Kansas City contributed to the southpaw's cause for the third time this season as Lee pitched the Indians to a 10-3 win on Thursday at Progressive Field.
As 21,391 fans enjoyed a cloudless afternoon, Lee improved his record to 18-2 and kept his league-leading ERA at 2.43.
Grady Sizemore drove in seven runs as Cleveland completed a three-game sweep. He got the final three RBIs on a home run off reliever Josh Newman in the eighth.
The Royals finished their trip with a 1-8 record. They've lost five straight and 12 of their past 14. They're in last place, 17 games under .500.
"It wasn't a good day, it wasn't a good road trip -- going home with [a] 1-and-8 [record] is no good," manager Trey Hillman said.
He had no magical solution.
"We've got to keep working. On things that we should do better and we don't do better, we've got to keep working regardless of what the standings are, regardless of what the record is," Hillman said.
One item that's surely on his to-do list is the matter of pop flies that keep eluding his fielders. The latest example came in the second inning when shortstop Tony Pena Jr. dropped Ryan Garko's infield popup.
"Today was a sun ball," Hillman said. "Tony's got prescription glasses, flip shades don't fit over them and he doesn't have any prescription sunglasses."
The ball fell off Pena's glove for an error.
"I saw it good -- just coming down, it got in the sun," Pena said.
Royals starter Zack Greinke got a second out, but singles by Jamey Carroll and Asdrubal Cabrera loaded the bases. Up came Sizemore and Greinke felt supremely confident.
"I feel like he's probably the best hitter in baseball that I feel like I'm going to get out every single time," Greinke said. "But I don't. He finds a way."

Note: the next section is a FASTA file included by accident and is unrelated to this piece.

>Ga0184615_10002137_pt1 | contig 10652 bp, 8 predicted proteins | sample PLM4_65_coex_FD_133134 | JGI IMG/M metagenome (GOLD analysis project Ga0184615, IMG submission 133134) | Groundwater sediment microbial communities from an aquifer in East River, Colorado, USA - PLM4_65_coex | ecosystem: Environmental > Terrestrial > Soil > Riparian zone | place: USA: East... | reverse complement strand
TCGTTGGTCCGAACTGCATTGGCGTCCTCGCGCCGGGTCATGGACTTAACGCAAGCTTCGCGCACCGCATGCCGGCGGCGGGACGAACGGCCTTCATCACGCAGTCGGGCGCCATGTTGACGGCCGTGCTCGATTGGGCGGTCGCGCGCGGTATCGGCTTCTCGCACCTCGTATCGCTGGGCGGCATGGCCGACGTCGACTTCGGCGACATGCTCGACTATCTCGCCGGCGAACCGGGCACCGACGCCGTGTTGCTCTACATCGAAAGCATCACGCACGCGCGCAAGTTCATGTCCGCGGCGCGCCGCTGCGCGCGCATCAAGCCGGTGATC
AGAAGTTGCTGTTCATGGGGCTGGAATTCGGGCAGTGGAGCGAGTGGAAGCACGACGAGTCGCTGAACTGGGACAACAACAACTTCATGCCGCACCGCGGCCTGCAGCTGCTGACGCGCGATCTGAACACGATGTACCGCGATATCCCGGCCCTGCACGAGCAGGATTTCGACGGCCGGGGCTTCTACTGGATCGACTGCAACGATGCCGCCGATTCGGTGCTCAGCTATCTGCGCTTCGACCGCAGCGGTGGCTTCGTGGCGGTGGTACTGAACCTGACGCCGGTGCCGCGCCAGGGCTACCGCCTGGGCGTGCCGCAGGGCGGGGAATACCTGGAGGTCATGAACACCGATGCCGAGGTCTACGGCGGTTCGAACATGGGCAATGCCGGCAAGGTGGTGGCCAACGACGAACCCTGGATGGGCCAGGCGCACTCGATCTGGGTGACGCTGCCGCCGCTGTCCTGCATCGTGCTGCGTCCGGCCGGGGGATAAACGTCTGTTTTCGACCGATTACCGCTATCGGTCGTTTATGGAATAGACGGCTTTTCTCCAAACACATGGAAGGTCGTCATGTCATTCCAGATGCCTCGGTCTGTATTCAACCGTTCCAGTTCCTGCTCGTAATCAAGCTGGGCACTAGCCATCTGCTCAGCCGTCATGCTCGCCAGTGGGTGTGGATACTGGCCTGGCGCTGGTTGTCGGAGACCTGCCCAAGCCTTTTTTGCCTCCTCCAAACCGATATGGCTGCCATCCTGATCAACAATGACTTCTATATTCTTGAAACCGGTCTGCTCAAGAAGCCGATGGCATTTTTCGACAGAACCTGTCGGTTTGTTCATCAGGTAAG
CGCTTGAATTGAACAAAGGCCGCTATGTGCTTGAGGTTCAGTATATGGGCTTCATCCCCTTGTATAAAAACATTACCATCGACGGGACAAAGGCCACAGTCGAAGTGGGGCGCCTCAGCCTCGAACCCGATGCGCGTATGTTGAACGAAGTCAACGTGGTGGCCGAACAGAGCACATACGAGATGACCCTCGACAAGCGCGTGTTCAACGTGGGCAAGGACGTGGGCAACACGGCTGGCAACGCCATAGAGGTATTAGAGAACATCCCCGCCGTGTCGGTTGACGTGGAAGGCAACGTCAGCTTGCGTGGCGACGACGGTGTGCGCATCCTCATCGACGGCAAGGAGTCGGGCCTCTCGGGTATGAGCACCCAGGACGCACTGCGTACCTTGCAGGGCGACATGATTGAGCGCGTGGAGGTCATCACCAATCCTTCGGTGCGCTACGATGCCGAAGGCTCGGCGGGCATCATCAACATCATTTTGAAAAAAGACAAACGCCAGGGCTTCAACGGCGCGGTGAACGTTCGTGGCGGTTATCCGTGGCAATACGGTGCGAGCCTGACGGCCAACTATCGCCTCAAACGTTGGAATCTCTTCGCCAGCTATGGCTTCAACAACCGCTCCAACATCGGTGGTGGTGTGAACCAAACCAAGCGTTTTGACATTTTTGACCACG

Sure enough, Sizemore hit a high fly that dropped into deep left-center field, eluding the pursuit of Esteban German and David DeJesus, for a three-run triple.
Sizemore is a modest 8-for-28 (.286) against Greinke, but has solved him for 11 RBIs.
"I get him when I don't need to and he gets me when it's important," Greinke said.
The Pena error prolonged the inning and hurt.
"Yeah, but I usually do a good job of getting out of those problems," Greinke said. "Just the last two or three starts, I haven't been getting out of jams. I've always been good at that."
Greinke took the blame.
"All three of those hits were pitches right down the middle," he said. "Getting behind and then right down the middle -- just not executing at important times."
There was another error in the third inning; first baseman Billy Butler made an errant throw. That preceded a two-run homer by Shin-Soo Choo.
Meanwhile, Lee was cruising along with a no-hitter for four innings. Finally in the fifth, after an error, John Buck lined a single to left. Mark Teahen followed with a two-run double and scored on Pena's single.
The Royals had dinged Lee for three runs, but still trailed, 5-3.
"If we're going to get three runs off him, we should be able to win the game," Greinke said. "That was what I asked for, got it and still didn't pitch good enough to do it."
He was out after five innings, but the Indians kept adding on. Jhonny Peralta led off the seventh with a home run against Royals reliever Joel Peralta (no relation).
"That's the first one he's ever hit off me," Joel Peralta said. "I think I'd got him about 12 times."
Pretty close. Jhonny P. was 0-for-9 against Joel P. before that homer.
Sizemore, who picked up an RBI single against Robinson Tejeda in the sixth inning, belted his three-run shot in the eighth after Newman had walked two batters.
The Royals were no match for Sizemore's seven RBIs. Along the way, their chances fizzled as they hit into five -- count 'em -- five double plays.
Dick Kaegel is a reporter for MLB.com. This story was not subject to the approval of Major League Baseball or its clubs.